shop bave been erected, and everything is in shape for a continuous
winter's work.
RICH STRIKE ON THE C. & K.
A rich strike is reported on the Columbia & Kootenay mine in Rossland.
It is stated that 17 feot of shipping ore
running from $in to $114 a ton, has
been encountered, and average assay of
which gave $54 per tjn. Auguste
Heinze formerly bad the property undor bond, but threw it up, It is now
being operated by tho B. A. C.
COMMUNICATIONS.
and who can tell what habits they may
fall into when they leave. The way
to save the children is not by setting
up a prohibitory law for people break
laws, but to BO train them that they
will lc strong of character, knowing
wbat is hurtful to thom and what to
avoid, and thus arm them to resist
temptation in every forin. Prohibit
them to do a thing and that is the very
thing will try to do.
" Reform"   thinks     that     Goldwin
Smith and   Principal   (irant will live
to regret what   they have said against |
prohibition.    Tbis opinion is  on a par !
with the shallow   talk  in which   tem- j
perance agitators   indulge.    They may j
say wbat they please   in   favor of prohibition, but those who do   not   agree
with thein are blamed if they  express
opinions   against*   prohibition,   which
they have a perfect right tn dn if  they j
please.    According to "Reform"    Mr. I
Smith and Principal Grant should not
open their months, but let "Reform,"
and men nf  his   kind do all   the talk  ;
ing, something   that   "Reform"   evidently likes to dn.
"Reform" seems to think that all j
the drinking men are dressed in blue j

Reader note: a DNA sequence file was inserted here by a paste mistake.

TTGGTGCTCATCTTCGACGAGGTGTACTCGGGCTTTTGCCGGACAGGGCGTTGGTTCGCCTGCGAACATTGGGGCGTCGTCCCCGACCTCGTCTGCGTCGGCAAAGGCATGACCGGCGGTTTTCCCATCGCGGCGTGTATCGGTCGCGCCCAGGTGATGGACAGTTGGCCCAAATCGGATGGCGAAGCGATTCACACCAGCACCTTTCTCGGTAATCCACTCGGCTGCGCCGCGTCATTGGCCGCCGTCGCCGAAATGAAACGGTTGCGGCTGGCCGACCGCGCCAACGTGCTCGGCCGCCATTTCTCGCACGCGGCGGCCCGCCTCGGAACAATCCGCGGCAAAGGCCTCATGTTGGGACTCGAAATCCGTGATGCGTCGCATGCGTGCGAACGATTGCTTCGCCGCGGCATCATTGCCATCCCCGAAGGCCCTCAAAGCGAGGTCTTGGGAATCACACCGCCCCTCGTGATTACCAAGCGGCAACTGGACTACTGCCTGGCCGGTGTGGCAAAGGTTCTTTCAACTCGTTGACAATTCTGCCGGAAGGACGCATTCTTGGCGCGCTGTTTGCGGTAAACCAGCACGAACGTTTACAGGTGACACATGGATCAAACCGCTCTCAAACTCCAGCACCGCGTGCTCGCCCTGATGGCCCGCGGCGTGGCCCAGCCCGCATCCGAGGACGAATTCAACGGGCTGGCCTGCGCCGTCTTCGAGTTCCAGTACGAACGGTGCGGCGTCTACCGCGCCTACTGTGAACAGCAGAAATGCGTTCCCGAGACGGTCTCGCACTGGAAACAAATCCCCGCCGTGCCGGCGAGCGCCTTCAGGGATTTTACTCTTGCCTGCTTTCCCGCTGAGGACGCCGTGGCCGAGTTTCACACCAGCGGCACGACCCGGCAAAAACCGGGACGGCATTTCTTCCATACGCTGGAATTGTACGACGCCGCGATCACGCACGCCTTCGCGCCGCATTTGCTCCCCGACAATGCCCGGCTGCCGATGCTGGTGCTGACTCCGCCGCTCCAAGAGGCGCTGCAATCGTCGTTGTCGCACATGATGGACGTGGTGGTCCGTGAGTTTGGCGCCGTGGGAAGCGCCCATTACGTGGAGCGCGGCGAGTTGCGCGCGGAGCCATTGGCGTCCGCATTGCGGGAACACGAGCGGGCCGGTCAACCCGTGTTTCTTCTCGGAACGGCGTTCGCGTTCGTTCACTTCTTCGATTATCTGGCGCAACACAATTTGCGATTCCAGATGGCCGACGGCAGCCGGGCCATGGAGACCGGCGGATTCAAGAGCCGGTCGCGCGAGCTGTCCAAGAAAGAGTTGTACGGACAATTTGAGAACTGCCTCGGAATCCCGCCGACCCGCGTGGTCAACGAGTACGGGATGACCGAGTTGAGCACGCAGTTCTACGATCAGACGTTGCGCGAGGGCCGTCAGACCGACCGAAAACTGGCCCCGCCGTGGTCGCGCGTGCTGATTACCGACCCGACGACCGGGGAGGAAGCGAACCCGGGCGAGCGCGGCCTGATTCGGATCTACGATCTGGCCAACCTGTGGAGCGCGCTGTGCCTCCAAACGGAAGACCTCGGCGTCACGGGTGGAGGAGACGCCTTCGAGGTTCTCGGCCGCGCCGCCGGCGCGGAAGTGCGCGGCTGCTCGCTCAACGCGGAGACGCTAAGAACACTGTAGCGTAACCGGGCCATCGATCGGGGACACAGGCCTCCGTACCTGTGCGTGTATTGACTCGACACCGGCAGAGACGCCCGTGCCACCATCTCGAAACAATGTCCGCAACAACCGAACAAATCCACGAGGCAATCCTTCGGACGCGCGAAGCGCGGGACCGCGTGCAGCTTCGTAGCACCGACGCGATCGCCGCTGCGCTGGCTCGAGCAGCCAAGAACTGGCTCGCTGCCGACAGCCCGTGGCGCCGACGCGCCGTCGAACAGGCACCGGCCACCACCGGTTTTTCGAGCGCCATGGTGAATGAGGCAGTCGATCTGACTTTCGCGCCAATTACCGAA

overalls and he is anxious for theni to
quit drinking and wear tweed. My
observations .show me that most of the
drinking is done not by men in nver-
alls, but by men in broadcloth and fine
linen who can afford to drink. If thc
liquor business depended upon tho
nickels of tho men in blue overalls or
factory cotton pants it would not live
a week. Shutters would go up everywhere. The saloon keepers and hotel
men that " Reform" speaks of who are
eager for the pass-ago of prohibition
that they may go into more reputable
and lucrative businesses are also rarities known only to '' Reform.'' Why
those men should stay in a business
that is a loss to them in reputation and
money when there are other respectable
and profitable business reaching out
their arms to them is beyond comprehension. Someone bas evidently
stuffed "Reform." No man need stay
in the liquor business who does not
want to.
It is also amusing to find "Reform"
rising up to defend the "pitiful drunkards" who he says aro plentiful in
Nelson streets from the imputation
that they would go to Northport for a
drink it they conld not got it here.
To say that tbey would is "grossly
insulting." Ye gods I These "pitiful
drunkards" must, then, he made of
sensitive stuff that they are offensively
patronized ou the one sido and defended from "insult" on the other by
" Reform." wliich makes it evident
that "Reform" is filled more with ill
nature, for those who differ with him
than ho is with respect for tho cause
he pretends to uphold. But the "pitiful drunkards" would not have to go
tn Nni'tiiport. Prohibition would breed
ilicit stills in tho mountains aud liquor
would find its wny in from all sidos
and it would flow freely in the dark